Chris Bradford: Fighting, writing and real-life Samurais
Authors, by definition, tend to be a bookish bunch. Their idea of heavy lifting is usually a hardback copy of War and Peace. Not many Mr Universes write novels for a living and, similarly, if there is an international crisis of some kind, you call on James Bond, not the writer who dreamed him up at the typewriter.
But 38-year-old muscle-mountain Chris Bradford is a bit different. A martial arts black belt and expert swordsman, this YA author practises what he calls “method writing”: if he can’t do something himself, he won’t include it in his novels.
In the case of his eight-book Young Samurai cycle, this didn’t just involve a three-week trip to Japan to scout out settings, but also a long-term commitment to learning the orient’s deadliest secrets.
“I’ve been doing martial arts since I was eight years old,” he says. “I’ve done a lot of different styles as I’ve moved around the world. I trained in iaido, which is the art of the sword, because what I wanted to do was to allow readers to feel like they were the hero wielding the sword.
“The only way to do that, I think, is to do what I call method writing. I go out there and learn that skill and I recreate that passion in the books. What I find, personally, is that the truth is far more interesting and impressive than anything you can make up.”
The Young Samurai books are a pacy, thrill ride through 17th-century Japan in the company of an English lad, Jack Fletcher, who trains as a samurai.
In the 1600s, Japan was a closed society ruled by a military elite. The samurai, loyal only to their overlord, the shogun, policed the coastline and generally stopped westerners from gaining a foothold. However, these warriors also coveted Europe’s technology and weapons, so limited trading rights were granted.
It’s great fun, escapist stuff that boys, in particular, will lap up. In the opening book, The Way of the Warrior, Jack is just 13 when his father and crewmates are all slaughtered by ninja pirates aboard a British trading vessel. Jack survives and is taken in by a local family.
Bradford admits his books share the same source as James Clavell’s 1970s bestseller, Shogun – the English sailor William Adams who became an honorary samurai and the second most powerful man in Japan.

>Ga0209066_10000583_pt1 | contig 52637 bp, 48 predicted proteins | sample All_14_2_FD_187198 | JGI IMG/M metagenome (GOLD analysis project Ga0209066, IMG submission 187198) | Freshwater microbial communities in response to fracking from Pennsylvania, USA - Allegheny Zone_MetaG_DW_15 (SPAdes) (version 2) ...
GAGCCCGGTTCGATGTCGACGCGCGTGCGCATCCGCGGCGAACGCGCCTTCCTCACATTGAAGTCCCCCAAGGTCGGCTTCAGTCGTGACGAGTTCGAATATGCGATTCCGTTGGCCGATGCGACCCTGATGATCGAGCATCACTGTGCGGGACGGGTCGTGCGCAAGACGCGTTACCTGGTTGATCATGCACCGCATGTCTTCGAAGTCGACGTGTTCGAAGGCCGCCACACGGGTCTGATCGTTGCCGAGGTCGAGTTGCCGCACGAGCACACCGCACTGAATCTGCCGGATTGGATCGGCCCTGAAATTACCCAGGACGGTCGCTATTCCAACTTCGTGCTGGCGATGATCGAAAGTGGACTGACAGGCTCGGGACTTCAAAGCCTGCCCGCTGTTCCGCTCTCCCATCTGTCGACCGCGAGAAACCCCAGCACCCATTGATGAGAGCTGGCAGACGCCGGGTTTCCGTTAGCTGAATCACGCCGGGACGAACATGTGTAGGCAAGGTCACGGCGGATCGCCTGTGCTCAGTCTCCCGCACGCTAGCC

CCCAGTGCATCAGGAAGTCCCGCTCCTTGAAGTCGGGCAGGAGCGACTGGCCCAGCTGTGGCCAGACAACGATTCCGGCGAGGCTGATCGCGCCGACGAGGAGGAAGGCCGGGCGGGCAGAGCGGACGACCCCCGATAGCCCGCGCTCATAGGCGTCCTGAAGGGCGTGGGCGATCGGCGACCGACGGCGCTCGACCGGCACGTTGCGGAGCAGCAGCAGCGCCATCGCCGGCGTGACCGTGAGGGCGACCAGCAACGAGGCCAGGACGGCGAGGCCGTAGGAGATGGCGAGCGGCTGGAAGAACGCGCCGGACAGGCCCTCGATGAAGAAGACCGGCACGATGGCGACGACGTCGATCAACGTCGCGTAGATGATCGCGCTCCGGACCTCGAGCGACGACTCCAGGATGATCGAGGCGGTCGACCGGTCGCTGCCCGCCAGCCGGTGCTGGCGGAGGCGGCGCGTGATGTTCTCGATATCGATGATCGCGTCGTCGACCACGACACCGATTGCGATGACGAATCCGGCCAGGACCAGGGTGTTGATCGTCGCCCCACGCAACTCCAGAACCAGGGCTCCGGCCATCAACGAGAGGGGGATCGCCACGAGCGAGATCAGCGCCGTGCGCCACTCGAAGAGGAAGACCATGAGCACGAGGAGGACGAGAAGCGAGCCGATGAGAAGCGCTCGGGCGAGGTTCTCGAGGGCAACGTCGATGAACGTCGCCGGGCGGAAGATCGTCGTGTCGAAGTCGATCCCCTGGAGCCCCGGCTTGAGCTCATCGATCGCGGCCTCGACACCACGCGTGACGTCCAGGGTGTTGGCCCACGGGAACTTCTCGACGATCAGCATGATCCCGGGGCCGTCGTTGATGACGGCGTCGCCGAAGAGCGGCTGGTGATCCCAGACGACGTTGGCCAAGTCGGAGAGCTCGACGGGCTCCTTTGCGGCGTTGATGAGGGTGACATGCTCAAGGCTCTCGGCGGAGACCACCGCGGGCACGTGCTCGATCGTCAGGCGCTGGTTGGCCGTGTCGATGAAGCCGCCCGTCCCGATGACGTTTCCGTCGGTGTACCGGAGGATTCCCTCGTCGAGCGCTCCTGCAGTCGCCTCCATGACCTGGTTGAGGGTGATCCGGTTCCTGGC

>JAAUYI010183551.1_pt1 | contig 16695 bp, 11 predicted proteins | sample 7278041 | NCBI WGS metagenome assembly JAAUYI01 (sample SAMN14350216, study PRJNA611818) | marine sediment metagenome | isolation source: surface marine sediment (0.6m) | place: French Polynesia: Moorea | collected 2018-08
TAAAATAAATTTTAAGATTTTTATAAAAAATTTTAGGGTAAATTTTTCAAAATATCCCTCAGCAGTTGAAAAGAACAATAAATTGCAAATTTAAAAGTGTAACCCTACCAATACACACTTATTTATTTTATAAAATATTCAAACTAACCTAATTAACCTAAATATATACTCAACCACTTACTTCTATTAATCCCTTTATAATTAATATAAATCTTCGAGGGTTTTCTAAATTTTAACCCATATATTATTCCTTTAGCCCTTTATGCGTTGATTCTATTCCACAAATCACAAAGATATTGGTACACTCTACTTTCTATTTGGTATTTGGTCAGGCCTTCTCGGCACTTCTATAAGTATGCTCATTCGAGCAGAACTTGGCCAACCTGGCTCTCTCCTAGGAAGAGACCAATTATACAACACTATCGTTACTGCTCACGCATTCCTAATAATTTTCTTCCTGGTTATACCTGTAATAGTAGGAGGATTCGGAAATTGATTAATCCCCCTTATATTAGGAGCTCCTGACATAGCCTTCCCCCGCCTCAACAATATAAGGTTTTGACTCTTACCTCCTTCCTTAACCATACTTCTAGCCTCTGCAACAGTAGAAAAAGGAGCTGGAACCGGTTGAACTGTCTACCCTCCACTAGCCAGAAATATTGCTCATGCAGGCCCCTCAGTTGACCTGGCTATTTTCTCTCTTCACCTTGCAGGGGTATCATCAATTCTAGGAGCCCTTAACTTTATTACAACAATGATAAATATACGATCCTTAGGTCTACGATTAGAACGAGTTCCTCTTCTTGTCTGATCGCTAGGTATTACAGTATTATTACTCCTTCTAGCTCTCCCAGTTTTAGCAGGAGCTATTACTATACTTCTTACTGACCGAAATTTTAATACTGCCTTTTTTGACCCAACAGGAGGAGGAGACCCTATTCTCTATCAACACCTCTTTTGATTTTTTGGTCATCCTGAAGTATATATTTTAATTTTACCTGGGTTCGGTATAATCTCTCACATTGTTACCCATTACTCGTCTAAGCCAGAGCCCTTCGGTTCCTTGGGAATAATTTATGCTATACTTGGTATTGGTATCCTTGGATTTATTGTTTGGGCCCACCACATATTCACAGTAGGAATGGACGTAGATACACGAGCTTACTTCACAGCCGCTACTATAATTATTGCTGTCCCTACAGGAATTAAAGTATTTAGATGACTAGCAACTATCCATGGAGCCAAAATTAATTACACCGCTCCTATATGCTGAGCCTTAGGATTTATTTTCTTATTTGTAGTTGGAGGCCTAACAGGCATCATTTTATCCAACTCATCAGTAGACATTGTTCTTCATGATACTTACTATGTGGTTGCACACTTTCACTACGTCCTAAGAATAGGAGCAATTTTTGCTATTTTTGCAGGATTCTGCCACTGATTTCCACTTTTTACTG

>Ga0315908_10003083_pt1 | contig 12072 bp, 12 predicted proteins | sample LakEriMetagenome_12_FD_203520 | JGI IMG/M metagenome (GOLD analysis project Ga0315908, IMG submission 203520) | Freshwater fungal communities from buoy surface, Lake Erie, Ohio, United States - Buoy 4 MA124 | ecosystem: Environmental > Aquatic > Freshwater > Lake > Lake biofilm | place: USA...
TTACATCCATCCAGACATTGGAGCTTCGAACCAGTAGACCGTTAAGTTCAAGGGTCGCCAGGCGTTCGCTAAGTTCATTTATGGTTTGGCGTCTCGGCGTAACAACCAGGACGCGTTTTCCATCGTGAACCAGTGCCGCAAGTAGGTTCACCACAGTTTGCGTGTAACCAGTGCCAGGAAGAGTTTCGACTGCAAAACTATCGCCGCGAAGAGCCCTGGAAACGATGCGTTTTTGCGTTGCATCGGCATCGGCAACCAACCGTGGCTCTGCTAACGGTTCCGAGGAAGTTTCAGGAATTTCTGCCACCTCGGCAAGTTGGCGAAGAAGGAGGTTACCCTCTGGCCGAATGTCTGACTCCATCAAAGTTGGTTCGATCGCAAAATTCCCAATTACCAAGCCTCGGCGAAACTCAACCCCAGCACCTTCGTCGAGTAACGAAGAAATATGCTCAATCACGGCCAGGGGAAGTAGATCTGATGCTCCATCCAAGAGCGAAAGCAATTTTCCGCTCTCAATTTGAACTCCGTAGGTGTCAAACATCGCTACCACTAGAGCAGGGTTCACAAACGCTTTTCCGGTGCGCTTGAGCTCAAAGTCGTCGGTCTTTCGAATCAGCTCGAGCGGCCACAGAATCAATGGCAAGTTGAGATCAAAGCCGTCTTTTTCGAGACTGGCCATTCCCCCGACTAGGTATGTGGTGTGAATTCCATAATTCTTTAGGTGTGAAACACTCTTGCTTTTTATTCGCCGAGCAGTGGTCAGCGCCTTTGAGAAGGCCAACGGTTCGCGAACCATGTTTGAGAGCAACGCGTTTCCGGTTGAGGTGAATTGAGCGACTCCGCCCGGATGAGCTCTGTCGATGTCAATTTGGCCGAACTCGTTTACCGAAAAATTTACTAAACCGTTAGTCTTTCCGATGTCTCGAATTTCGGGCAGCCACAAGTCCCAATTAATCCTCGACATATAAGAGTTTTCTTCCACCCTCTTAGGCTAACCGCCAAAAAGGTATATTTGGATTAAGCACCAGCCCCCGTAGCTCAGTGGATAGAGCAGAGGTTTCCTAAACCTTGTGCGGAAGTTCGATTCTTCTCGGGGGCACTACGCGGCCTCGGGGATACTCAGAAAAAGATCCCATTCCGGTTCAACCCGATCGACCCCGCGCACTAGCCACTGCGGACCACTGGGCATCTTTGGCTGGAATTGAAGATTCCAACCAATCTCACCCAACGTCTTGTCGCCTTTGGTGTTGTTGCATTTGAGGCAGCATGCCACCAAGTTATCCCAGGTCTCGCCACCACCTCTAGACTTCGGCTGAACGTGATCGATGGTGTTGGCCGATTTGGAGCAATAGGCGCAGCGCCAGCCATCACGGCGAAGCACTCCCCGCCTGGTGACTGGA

“I thought, what if William Adams had had a son – and he was the one to survive? What would have happened then?” Bradford says
“I imagined Jack going to a martial arts school. That would have been fine, but I thought it would be even better if I could say these schools actually existed, that kids actually trained as samurai – at that age.
"Then I found out about Miyamoto Musashi, who was a kensei – a ‘sword saint’. He had his first real duel at 13 years old. He was fighting an adult with a real sword while he had wooden sword, a bokken, but he still managed to win.”
Another winning element as far as young teens are concerned is the fact that the samurai, of course, were the template for Star Wars creator George Lucas’ Jedi knights – who used light sabres in place of swords and wore robes instead of trousers. Once you’ve seen The Empire Strikes Back, the world of samurai honour, their belief in chi – the force of life – doesn’t seem such a leap.
They even spoke of a near legendary power called ‘dim mak’, or ‘death touch’, in which the exponent can, in the style of Darth Vader, utilise “certain pressure points on the human body to destroy your enemy”.
Bradford adds: “It is shrouded in myth but it has a strong element of truth at the core. But when I go to schools it is the thing that gets the kids really excited.”
Hey teachers, you have been warned.
Young Samurai: The Ring of Sky by Chris Bradford is out now in paperback (Puffin, £6.99). For ages 8+